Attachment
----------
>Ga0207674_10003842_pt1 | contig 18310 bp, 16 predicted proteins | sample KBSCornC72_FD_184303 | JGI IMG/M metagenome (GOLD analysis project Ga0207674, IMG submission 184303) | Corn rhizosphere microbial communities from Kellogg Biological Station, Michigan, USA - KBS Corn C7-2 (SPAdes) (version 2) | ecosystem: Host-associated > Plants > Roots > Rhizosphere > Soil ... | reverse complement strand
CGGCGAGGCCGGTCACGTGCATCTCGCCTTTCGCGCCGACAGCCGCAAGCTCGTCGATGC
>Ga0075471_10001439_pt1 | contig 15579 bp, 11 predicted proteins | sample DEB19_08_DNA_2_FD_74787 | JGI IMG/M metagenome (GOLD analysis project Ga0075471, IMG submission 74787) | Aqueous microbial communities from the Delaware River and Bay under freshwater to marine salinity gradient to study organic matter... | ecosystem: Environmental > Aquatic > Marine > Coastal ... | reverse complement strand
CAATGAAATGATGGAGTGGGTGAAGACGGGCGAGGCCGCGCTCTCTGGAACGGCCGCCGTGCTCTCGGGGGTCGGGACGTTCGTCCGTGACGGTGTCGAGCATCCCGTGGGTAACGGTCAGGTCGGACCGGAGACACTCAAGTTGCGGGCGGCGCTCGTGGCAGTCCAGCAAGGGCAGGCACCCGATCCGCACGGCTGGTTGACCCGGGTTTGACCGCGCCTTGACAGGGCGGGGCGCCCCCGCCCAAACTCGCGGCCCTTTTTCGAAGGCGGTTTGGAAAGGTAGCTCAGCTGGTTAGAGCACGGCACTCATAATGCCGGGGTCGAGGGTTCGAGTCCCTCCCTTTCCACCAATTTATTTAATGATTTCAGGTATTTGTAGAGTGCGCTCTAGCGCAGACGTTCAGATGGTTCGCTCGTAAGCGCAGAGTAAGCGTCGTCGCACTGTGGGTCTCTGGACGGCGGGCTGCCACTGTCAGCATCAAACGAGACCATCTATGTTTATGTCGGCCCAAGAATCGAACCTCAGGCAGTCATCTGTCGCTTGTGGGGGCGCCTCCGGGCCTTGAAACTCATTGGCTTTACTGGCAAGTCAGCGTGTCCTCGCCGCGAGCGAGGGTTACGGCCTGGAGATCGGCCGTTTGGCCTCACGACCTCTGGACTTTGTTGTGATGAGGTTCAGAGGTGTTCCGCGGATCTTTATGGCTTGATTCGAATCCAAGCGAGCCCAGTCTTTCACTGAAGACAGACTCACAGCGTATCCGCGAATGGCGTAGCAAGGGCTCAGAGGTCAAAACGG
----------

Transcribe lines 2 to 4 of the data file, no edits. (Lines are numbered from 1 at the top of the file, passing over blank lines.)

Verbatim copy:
CGGCGAGGCCGGTCACGTGCATCTCGCCTTTCGCGCCGACAGCCGCAAGCTCGTCGATGC
>Ga0075471_10001439_pt1 | contig 15579 bp, 11 predicted proteins | sample DEB19_08_DNA_2_FD_74787 | JGI IMG/M metagenome (GOLD analysis project Ga0075471, IMG submission 74787) | Aqueous microbial communities from the Delaware River and Bay under freshwater to marine salinity gradient to study organic matter... | ecosystem: Environmental > Aquatic > Marine > Coastal ... | reverse complement strand
CAATGAAATGATGGAGTGGGTGAAGACGGGCGAGGCCGCGCTCTCTGGAACGGCCGCCGTGCTCTCGGGGGTCGGGACGTTCGTCCGTGACGGTGTCGAGCATCCCGTGGGTAACGGTCAGGTCGGACCGGAGACACTCAAGTTGCGGGCGGCGCTCGTGGCAGTCCAGCAAGGGCAGGCACCCGATCCGCACGGCTGGTTGACCCGGGTTTGACCGCGCCTTGACAGGGCGGGGCGCCCCCGCCCAAACTCGCGGCCCTTTTTCGAAGGCGGTTTGGAAAGGTAGCTCAGCTGGTTAGAGCACGGCACTCATAATGCCGGGGTCGAGGGTTCGAGTCCCTCCCTTTCCACCAATTTATTTAATGATTTCAGGTATTTGTAGAGTGCGCTCTAGCGCAGACGTTCAGATGGTTCGCTCGTAAGCGCAGAGTAAGCGTCGTCGCACTGTGGGTCTCTGGACGGCGGGCTGCCACTGTCAGCATCAAACGAGACCATCTATGTTTATGTCGGCCCAAGAATCGAACCTCAGGCAGTCATCTGTCGCTTGTGGGGGCGCCTCCGGGCCTTGAAACTCATTGGCTTTACTGGCAAGTCAGCGTGTCCTCGCCGCGAGCGAGGGTTACGGCCTGGAGATCGGCCGTTTGGCCTCACGACCTCTGGACTTTGTTGTGATGAGGTTCAGAGGTGTTCCGCGGATCTTTATGGCTTGATTCGAATCCAAGCGAGCCCAGTCTTTCACTGAAGACAGACTCACAGCGTATCCGCGAATGGCGTAGCAAGGGCTCAGAGGTCAAAACGG